CR’s experts help you find the best model for backup power when the lights go out

The typical American household loses power once or twice a year for an average of about 3 hours, according to the U.S. Energy Information Administration. But some power outages, such as those caused by extreme weather, can last for days or even weeks.

When they do, homeowners can face a long list of inconveniences and expenses, including spoiled food, frozen pipes, flooded basements, and moldy walls.A generator is a first line of defense against these problems. But with models ranging from small recreational units that cost a few hundred dollars and can power a single appliance to standby models—also sometimes called a whole-house or home standby generator—that can cost $5,000 and power an entire house, choosing a generator can be daunting.“Buy the smallest generator that will meet your power needs,” advises Dave Trezza, a Consumer Reports test engineer. “That will minimize the amount of fuel you need to keep on hand to run it.” For reference, some of the larger portable generators in our ratings can burn through about 20 gallons of gasoline per day.But how do you figure out which generator is right for your needs? Keep reading.Here, we offer guidance on how to choose the generator that’s right for your situation, details on each category of generator we test, and a CR recommendation and product review in each category.A Word on Wattage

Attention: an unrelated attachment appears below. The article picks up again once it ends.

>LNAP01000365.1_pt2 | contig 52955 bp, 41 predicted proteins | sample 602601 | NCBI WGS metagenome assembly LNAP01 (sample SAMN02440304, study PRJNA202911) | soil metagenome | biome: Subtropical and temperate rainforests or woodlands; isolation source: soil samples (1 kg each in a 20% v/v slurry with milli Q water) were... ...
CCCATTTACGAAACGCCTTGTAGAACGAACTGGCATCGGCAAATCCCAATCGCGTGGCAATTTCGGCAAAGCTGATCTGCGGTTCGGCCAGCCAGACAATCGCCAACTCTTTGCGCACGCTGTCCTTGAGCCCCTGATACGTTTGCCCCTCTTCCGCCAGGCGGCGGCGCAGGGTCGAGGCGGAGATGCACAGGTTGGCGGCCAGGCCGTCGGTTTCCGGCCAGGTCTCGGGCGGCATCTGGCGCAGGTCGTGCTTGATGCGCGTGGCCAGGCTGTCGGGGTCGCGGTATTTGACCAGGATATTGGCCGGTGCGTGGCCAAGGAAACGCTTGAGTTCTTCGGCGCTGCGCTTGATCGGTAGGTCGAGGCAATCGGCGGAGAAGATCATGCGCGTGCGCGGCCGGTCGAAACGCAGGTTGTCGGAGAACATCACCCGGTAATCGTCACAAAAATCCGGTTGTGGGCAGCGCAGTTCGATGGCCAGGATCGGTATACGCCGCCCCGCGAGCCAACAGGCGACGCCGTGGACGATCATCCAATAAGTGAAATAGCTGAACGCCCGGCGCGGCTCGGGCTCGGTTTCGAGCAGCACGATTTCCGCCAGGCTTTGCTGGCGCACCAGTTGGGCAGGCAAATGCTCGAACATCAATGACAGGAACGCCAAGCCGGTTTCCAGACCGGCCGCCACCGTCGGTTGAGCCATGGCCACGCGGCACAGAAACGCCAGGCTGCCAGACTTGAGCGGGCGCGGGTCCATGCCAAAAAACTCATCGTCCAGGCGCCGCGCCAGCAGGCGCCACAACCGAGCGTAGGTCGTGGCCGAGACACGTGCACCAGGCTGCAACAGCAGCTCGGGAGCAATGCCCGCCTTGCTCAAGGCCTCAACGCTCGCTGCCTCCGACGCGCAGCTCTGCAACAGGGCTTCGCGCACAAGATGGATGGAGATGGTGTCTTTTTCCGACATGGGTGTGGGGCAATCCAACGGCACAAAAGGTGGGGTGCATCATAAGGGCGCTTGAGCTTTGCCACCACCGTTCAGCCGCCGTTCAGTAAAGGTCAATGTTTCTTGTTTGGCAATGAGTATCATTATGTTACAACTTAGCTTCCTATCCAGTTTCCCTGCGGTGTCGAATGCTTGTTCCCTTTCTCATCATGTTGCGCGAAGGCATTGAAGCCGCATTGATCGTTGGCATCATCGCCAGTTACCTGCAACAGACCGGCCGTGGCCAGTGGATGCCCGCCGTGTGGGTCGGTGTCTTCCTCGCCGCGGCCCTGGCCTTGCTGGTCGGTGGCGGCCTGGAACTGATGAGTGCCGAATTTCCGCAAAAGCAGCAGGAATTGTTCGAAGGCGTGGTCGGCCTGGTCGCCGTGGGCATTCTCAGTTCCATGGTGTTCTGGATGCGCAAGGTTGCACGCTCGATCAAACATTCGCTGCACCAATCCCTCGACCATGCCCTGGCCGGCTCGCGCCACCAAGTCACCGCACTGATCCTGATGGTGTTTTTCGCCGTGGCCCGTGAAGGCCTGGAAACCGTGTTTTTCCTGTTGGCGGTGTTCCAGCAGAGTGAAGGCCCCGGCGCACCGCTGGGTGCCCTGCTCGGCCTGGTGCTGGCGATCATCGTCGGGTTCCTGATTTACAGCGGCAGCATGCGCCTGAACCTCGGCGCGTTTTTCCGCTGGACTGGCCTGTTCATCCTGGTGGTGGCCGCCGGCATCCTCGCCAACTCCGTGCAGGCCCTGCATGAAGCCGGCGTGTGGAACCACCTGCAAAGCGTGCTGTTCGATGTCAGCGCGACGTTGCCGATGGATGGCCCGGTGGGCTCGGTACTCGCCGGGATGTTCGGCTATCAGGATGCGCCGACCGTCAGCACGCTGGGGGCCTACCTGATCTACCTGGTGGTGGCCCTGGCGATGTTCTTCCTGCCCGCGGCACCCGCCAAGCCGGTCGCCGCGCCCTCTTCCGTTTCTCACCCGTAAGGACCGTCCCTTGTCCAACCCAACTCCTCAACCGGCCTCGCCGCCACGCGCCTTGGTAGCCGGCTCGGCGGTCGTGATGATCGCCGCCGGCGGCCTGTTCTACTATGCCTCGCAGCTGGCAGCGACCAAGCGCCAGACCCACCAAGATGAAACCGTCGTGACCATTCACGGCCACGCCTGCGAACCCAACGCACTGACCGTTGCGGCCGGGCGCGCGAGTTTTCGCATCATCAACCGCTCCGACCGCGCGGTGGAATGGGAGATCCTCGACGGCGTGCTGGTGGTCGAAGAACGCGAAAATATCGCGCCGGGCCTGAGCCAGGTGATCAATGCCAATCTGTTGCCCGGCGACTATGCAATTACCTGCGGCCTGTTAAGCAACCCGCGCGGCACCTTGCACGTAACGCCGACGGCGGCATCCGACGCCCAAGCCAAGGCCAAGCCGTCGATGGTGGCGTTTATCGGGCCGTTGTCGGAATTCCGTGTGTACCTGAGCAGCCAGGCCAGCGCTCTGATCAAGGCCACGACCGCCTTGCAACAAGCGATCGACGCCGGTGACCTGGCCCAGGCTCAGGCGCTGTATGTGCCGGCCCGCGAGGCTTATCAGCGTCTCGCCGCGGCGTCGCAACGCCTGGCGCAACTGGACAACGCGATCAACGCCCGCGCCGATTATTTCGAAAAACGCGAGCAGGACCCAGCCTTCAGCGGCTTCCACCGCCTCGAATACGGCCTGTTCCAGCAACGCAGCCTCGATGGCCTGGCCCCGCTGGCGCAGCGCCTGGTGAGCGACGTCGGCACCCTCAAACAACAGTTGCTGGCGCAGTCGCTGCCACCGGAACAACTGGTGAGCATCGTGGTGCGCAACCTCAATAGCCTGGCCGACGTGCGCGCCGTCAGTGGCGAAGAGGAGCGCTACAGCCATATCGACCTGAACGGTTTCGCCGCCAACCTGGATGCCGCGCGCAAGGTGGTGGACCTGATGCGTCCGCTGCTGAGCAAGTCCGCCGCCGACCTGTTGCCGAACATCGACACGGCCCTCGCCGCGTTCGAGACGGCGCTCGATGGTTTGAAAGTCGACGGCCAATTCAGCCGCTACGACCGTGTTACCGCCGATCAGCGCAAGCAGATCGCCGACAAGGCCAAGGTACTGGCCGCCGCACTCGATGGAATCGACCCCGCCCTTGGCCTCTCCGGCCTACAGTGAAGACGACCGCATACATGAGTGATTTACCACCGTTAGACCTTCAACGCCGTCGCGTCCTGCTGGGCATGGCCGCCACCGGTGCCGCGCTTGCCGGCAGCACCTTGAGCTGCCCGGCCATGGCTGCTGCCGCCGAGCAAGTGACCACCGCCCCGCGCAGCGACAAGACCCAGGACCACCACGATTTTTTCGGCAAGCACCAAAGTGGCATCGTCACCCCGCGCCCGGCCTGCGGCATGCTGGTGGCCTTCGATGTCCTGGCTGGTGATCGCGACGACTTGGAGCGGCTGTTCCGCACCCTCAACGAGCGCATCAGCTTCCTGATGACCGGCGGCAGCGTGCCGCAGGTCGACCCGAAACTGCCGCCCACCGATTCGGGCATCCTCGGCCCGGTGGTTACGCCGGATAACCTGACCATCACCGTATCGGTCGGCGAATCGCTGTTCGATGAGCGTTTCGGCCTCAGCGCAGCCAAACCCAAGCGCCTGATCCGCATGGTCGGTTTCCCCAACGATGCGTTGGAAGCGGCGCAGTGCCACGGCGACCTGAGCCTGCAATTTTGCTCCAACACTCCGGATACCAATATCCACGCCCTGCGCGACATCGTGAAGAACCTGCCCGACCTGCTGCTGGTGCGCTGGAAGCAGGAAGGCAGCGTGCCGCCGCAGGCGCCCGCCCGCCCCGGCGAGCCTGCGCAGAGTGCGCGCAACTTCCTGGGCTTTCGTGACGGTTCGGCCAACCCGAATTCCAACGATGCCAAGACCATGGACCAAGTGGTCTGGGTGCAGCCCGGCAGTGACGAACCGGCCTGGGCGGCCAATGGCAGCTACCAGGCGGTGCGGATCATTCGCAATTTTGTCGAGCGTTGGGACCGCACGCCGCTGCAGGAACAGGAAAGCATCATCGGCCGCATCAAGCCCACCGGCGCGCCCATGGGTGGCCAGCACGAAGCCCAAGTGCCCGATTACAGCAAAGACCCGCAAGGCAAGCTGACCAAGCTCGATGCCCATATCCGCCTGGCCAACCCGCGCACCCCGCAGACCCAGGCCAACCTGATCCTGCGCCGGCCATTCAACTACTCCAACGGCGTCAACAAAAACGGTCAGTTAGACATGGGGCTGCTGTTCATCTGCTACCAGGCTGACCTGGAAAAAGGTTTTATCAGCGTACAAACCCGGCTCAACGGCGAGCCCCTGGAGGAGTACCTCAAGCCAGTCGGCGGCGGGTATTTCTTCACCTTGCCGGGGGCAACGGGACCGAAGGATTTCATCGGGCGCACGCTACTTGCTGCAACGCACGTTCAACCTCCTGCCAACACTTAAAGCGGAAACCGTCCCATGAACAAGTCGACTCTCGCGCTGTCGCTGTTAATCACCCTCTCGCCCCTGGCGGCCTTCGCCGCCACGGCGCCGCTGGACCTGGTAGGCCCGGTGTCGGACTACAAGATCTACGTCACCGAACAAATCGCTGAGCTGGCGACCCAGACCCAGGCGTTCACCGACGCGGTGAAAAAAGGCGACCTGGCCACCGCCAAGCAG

One way to answer the question of which size generator you need is to add up the wattages of everything you want to power during an outage. That will give you a rough approximation. But before you bust out the calculator, keep in mind that some appliances—air conditioners, refrigerators, and sump pumps, for instance—draw a lot more wattage in the moment when they’re cycling on. These surge watts can throw off your calculations if you don’t account for them.We’ve done that for you in the interactive tool below. Just click on a type of generator to get a sense of what you can run with it. The wattages for each type of appliance are general guidelines and may vary from what you have in your home.